AHS News & Blog

Six Ways to Virtually Connect With AHS’s RAP Gardens

Visiting public gardens is enjoyable at any time of the year but can be an especially magical event in the spring when blooms are bursting, and gardens are awash with color. While the coronavirus has shuttered the gates of most public gardens and arboreta, that doesn’t mean you can’t engage with them. In fact, many of the American Horticultural Society’s (AHS) 330+ Reciprocal Admissions Program gardens offer a variety of opportunities for remote experiences. Here are some ideas for experiencing RAP gardens while sheltering in place — or taking a break from work from home (WFH) — depending on your visitor personality.


1. For Casual Tourists: Do you enjoy visiting gardens to see what’s new or newly in bloom? Selby Gardens Dali exhibitThe Buffalo & Erie County Botanical Gardens offers a virtual tour. The United States Botanic Garden in Washington, D.C. and Dayton, Ohio’s Cox Arboretum offer Google tours that allow you to take a virtual stroll, or scroll, through the gardens. Watch short clips from Marie Selby Gardens (Sarasota, Fla.) about their new Salvador Dali exhibit, “Gardens of the Mind,” which highlights the artist’s use of botanical imagery alongside a surreal display of tropical plants.

2. For In-Depth Scholars: For those who prefer a guided garden tour or enjoy reading interpretive signage, Garfield Park Conservatory in Chicago offers a digital tour on Art and Architecture and one entitled Golden Hour, which celebrates its 2020 Spring Flower Show. Denver Botanic Gardens has several digital tours of their gardens and collections (from dye plants to palms), or you can create your own tour by selecting plants and garden features.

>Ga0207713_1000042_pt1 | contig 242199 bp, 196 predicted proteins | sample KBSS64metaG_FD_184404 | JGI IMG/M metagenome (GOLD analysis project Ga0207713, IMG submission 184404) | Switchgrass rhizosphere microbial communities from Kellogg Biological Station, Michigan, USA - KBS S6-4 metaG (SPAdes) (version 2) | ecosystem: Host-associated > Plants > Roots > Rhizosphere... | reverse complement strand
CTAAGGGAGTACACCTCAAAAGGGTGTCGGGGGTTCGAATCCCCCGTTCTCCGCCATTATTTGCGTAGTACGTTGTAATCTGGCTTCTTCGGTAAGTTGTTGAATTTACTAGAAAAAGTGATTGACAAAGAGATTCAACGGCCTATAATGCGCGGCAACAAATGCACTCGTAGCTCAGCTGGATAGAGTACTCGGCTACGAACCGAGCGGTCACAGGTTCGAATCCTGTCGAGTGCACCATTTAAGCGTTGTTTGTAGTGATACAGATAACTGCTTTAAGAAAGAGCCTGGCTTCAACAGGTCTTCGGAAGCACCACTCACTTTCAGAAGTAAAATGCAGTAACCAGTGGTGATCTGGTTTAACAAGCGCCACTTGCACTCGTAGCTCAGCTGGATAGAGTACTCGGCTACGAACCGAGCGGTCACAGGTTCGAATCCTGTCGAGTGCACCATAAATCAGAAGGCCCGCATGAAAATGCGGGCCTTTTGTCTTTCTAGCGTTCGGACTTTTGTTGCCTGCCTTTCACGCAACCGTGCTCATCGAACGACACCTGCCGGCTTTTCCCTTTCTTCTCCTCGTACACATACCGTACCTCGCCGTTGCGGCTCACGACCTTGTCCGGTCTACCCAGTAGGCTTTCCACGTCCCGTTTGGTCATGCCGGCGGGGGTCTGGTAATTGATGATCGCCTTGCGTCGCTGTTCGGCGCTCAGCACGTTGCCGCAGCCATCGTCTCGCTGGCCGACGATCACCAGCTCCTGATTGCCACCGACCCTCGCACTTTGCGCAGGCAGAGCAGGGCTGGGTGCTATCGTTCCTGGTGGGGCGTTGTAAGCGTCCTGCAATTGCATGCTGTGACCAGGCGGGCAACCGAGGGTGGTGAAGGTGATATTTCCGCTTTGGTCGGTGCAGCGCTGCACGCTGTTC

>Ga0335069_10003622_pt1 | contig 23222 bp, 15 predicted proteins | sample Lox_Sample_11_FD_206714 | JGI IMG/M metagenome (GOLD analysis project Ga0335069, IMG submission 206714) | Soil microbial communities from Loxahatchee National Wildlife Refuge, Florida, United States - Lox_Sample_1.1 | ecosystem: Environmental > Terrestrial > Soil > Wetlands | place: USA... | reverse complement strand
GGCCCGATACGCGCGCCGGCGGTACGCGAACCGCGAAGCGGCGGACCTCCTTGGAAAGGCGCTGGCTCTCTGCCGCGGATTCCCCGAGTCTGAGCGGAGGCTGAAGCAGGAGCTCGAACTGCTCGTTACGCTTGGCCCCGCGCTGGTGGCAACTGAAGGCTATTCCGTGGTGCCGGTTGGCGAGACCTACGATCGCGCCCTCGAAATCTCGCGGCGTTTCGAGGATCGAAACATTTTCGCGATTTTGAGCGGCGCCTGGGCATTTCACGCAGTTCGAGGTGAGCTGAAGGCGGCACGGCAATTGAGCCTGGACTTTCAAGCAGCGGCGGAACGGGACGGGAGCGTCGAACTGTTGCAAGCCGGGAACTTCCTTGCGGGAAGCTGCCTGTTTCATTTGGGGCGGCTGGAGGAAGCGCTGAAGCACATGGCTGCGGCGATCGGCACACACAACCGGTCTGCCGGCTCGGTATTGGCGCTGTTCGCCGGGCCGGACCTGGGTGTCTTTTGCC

3. For Contemplative Types: Some gardens serve as a respite from the daily grind — a place for wandering, meditating, and contemplating. Enjoy a moment of Zen with the Lewis Ginter Botanical Garden in Richmond, Va. via drone footage of its cherry blossoms (see embedded YouTube clip below). Combine your contemplative practice with creativity via a downloadable coloring page (it’s not just for kids!) from the plant collections of The New York Botanical Garden or Denver Botanic Gardens. Post a pic of your masterpiece to Twitter using the hashtag #ColorOurCollections.

4. For Newbies to WFH: River Farm spring 2020Do you need a diversion from your new WFH situation? Check in on Mr. President and The First Lady – the bald eagles at the U.S. National Arboretum — via webcam feed or check out the arboretum’s blooms on Flickr. Phoenix, Arizona’s Desert Botanical Garden, Washington State’s Bellevue Botanical Garden, and many other gardens – including the American Horticultural Society’s River Farm — post beautiful botanical images to the Flickr community.

5. For Hands-On Learners: Were you registered for a workshop at your local garden, but it got cancelled? Online help is here! The Missouri Botanical Garden has a wealth of visual guides, including ones like “Propagating Plants by Cuttings,” “Renovating an Indoor Houseplant,” and “Starting Plants From Seed Indoors.” Craving a more creative outlet? Construct a green-roofed birdhouse with instructions from Smithsonian Gardens.

6. For Volunteers: Is volunteering for your local garden part of your routine (or do you suddenly have additional time in your daily schedule)? For those of you who want to engage in a productive way, consider a virtual volunteering gig. The New York Botanical Garden is crowdsourcing a volunteer effort to transcribe the papers of Dr. John Torrey, a preeminent 19th century American botanist. Or join the cadres of citizen scientists — individuals that participate in scientific data-collection projects. The Chicago Botanic Garden’s Budburst is one such project that calls on citizen scientists to make careful observations of the timing of plant life cycle events.